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YOKOSUKA NAVAL BASE, Japan — At a glacier’s speed, but with choreographed precision, the U.S. Navy’s oldest active ship was nudged, shoved and pulled Wednesday out of what likely may be its last dry dock.

By 8 p.m., the 86,000-ton USS Kitty Hawk had been eased from Dry Dock 6 — where the 42-year-old aircraft carrier was perched since May 20 — back into the water and into its usual berth a few spaces away.

The day, which began shortly after sunrise when U.S. and Japanese workers slowly started flooding the dry dock, was “a significant milestone in our overall maintenance period,” said Capt. Thomas A. Parker, the Kitty Hawk’s commanding officer.

Still ahead, said Lt. Brook DeWalt, a Kitty Hawk spokesman: finishing various repairs and upgrades that could be completed back at the regular berth.

Among the main tasks done when the ship was out of the water, its keel perched on more than 200 custom-made wood and concrete blocks: blasting the hull down to bare metal, then priming and painting it. The hangar bay also was refitted and crew quarters were upgraded, DeWalt said. With its air wing, the Kitty Hawk’s crew numbers about 5,500.

That includes hundreds who worked on the dry dock, along with about 600 Japanese workers and some 300 American workers from U.S. firms. “We continue,” said Parker, “to have a very successful relationship” among Kitty Hawk personnel, the Ship Repair Facility at Yokosuka and “numerous Japanese and U.S. contractors.”

The maintenance period’s final overall cost has yet to be tallied, DeWalt said. Repairs completed during the Kitty Hawk’s last dry-dock period, in 1998, totaled $110 million, according to the ship’s official Web site.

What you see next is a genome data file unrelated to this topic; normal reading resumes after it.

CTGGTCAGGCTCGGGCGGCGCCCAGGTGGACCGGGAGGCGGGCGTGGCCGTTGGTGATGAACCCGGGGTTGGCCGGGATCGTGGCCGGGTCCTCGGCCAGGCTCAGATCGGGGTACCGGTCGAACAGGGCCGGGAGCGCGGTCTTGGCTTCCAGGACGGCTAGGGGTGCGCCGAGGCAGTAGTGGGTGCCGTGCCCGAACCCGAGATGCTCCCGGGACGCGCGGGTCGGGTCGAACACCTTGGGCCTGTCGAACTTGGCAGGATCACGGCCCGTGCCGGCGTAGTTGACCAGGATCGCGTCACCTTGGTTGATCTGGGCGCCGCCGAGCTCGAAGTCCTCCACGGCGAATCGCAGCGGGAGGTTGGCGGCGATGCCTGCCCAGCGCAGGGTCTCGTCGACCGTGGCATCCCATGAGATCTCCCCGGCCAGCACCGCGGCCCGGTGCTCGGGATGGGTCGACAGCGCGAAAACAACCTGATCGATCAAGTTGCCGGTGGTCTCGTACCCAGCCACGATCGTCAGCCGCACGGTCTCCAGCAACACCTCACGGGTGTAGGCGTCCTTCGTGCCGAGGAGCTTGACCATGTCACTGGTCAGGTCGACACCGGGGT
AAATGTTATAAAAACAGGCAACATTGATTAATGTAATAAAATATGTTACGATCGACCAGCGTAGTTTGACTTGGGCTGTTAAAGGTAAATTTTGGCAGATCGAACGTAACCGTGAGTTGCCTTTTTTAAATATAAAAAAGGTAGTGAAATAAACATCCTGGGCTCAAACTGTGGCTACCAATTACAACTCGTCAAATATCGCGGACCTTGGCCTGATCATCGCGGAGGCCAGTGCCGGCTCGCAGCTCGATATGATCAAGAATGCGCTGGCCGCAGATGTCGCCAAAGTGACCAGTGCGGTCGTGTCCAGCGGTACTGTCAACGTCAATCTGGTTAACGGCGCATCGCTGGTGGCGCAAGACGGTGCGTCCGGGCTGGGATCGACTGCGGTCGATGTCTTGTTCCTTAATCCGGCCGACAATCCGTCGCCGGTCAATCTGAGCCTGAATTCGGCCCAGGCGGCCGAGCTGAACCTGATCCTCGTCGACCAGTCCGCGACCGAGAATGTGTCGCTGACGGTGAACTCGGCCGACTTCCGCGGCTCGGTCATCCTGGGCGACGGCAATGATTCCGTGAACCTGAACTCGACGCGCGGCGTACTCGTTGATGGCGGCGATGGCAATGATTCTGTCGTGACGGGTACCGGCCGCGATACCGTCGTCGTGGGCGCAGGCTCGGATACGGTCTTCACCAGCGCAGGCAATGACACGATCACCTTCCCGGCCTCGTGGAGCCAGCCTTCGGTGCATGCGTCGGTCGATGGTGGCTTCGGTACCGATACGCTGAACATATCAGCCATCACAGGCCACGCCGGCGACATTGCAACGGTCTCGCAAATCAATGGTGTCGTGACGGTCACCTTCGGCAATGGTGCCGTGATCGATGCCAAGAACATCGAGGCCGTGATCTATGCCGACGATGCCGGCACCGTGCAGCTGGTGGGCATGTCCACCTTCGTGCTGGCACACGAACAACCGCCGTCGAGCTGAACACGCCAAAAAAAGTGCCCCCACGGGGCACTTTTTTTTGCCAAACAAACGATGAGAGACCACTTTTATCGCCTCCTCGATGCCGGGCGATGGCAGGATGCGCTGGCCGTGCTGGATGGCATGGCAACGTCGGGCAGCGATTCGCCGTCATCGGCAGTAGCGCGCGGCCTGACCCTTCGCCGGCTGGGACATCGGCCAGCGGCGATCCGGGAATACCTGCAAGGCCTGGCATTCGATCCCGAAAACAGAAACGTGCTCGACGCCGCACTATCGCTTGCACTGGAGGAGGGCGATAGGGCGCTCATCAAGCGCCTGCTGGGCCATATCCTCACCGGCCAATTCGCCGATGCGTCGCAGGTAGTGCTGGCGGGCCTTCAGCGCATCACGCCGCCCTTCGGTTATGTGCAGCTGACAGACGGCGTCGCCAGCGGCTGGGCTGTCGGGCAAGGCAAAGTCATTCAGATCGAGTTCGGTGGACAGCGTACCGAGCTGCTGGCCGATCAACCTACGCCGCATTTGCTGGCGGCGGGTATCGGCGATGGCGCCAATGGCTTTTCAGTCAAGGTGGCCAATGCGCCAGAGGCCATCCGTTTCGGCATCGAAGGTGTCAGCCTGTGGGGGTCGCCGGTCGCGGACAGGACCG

Although the actual move from dry dock to berth took just a few hours, the lead-up took at least six days, while the ship and its systems were tested extensively, Kitty Hawk officers said.

The ship floated in the newly flooded dry dock more than six hours Wednesday before being moved. Among the reasons, said DeWalt and other Kitty Hawk officers:

• The need to ensure the carrier, which has a 4½-acre flight deck, remained level and stable once it was off the dry-dock blocks — accomplished chiefly by shifting water from one tank in the ship to another, DeWalt said.• The wind. For most of the afternoon, it blew steadily between 11 mph and 15 mph, with gusts approaching 20 mph, according to meteorologists’ reports broadcast at the dry dock. “Anything over 15 mph can be dangerous,” DeWalt said: When being moved to its berth, the carrier was “dead stick,” its main propulsion system shut down, leaving it more vulnerable to instability. “For safety, we had to wait till the winds died down,” DeWalt said.

This maintenance period, including the time in dry dock, was planned before the Kitty Hawk’s recent deployment to the Iraq campaign, ship officers have said.

They have declined to discuss effects of that deployment and a prior one to Afghanistan.

But if the Navy maintains its current plans, Wednesday may have been the last time the Kitty Hawk glides out of a dry dock, flags snapping and new paint glistening: The carrier is slated to be decommissioned in 2008.


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